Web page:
@Nopi (Ottolenghi) in Soho: Roasted eggplant, sorrel yogurt, puntarelle and slivered toasted almonds
@Nopi still, This grilled trout was heavenly. Perfectly flavored and all the green stuff toothsome, unlike Italy’s cooked to death veggies. And a labneh cheese with a touch of heat. Loved this moment.
@Lyle’s in Shoreditch. This was my favorite meal in London. Kicked off with some oysters with a rhubarb granita. In the back is their super tangy sourdough smelling bread (you can tell mother yeast was used here) and their homemade butter. Take that, Italy. Bread and butter- that’s right. And it was amazing.
@Lyle’s Soft roe from Herring, jersey potatoes, a heavenly cream sauce and topped with herby purple sorrel. What a fascinating mix of textures and flavors. Brav-o!
@Lyle’s: Fantastic, comforting dessert: treacle pudding with raw goat’s milk ice cream and a caramel coffee creme.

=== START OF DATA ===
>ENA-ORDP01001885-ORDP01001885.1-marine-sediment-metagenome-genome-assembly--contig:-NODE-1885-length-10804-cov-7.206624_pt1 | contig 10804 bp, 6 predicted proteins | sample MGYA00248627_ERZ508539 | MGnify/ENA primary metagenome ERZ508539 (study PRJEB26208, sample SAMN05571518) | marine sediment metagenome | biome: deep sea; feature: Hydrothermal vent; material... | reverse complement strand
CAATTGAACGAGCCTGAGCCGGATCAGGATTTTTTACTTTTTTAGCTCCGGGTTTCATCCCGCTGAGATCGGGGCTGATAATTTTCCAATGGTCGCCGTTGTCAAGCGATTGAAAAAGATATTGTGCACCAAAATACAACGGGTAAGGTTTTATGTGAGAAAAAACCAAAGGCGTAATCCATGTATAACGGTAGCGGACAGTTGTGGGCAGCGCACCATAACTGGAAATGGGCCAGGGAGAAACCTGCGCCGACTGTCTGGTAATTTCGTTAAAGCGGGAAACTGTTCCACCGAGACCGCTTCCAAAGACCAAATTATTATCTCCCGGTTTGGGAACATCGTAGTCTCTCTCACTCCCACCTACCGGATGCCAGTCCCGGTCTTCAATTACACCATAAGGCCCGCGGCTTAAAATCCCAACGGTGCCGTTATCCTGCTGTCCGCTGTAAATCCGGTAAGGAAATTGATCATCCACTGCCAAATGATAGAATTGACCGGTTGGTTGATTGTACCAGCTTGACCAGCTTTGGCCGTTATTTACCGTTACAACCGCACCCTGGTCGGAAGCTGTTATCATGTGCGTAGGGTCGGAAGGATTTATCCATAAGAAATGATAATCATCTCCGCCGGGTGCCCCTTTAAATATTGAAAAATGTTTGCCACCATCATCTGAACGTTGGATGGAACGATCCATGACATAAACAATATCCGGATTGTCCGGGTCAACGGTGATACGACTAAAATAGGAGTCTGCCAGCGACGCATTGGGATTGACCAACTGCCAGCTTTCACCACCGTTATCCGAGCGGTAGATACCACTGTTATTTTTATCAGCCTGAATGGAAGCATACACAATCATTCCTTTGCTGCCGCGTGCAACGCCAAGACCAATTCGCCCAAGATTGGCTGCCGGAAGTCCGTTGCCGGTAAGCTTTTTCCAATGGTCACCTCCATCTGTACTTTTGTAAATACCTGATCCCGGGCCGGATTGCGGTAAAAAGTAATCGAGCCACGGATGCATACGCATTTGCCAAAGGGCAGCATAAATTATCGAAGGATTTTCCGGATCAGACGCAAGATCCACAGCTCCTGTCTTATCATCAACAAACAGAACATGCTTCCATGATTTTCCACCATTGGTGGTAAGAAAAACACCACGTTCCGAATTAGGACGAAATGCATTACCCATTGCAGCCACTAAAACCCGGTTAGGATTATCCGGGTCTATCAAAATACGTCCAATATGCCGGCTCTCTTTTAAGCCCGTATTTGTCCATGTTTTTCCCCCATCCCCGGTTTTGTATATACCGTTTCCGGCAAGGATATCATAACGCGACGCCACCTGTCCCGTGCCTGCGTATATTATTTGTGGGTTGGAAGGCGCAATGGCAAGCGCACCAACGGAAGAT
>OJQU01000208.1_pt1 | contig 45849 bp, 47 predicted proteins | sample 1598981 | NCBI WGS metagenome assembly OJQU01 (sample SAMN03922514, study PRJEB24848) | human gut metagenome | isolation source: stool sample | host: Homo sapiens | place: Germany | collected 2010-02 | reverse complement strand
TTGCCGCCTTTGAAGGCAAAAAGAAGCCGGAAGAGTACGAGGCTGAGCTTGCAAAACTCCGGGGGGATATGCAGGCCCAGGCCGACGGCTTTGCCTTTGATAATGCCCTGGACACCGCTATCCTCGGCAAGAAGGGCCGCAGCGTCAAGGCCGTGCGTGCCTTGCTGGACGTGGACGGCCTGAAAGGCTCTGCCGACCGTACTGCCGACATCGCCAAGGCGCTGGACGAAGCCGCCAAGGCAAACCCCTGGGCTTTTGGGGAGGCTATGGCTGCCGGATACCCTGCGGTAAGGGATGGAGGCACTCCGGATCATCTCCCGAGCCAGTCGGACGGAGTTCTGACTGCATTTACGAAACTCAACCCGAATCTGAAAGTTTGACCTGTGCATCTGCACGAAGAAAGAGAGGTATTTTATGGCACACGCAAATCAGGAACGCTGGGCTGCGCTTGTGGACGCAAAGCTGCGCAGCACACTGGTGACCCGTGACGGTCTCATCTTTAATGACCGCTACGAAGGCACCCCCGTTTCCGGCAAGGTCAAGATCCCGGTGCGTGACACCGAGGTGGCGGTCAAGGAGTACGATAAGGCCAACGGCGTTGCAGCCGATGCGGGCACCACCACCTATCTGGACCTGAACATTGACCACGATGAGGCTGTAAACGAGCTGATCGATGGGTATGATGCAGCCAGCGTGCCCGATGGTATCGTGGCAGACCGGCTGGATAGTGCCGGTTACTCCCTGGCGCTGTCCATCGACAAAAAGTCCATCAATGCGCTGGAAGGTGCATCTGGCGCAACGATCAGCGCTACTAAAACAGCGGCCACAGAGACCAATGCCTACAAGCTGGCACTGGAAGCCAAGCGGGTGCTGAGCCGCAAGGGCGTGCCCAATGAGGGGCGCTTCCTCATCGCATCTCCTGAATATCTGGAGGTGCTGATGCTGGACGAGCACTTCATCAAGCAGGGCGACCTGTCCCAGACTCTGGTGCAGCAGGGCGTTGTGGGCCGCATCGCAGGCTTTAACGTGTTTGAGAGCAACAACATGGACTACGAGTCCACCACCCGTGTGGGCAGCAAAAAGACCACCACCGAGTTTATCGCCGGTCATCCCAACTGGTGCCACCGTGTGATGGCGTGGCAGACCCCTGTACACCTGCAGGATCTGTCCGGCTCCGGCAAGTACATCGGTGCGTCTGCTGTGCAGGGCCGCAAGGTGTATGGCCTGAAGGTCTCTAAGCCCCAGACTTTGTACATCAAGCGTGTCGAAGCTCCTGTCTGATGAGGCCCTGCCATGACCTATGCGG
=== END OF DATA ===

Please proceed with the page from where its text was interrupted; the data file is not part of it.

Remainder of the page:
@Lyle’s: Are you wondering why dessert isn’t last? Because THIS was the BEST plate I have had in not only in several months (hey, I eat for a living- that says a lot) but it was phenomenal. Dehydrated beet and smoked eel with grated horseradish and these crunchy bitter sweet pink radicchio was just WOW! I mean- it was a totally symphony of flavors, from sweet to umami flashes to meaty smokey eel and earthy. This is something- pay attention to it.
MEGA MEGA thanks to the massively sweet Clerkenwell Boy (awesome anonymous food blogger @clerkenwellboyec1 on Instagram and who contributes to a myriad of food publications on London). It was thanks to him that I experienced Lyle’s. This guide on Suitecase Magazine with The Curious Pear will steer you well on your next trip to London.
I swear guys, I’ll be a bit more positive on the next post. Just going through a London withdrawal! I have a sneaking suspicion this won’t be my last trip there of the year- stay tuned!
In a never ending affair with the English,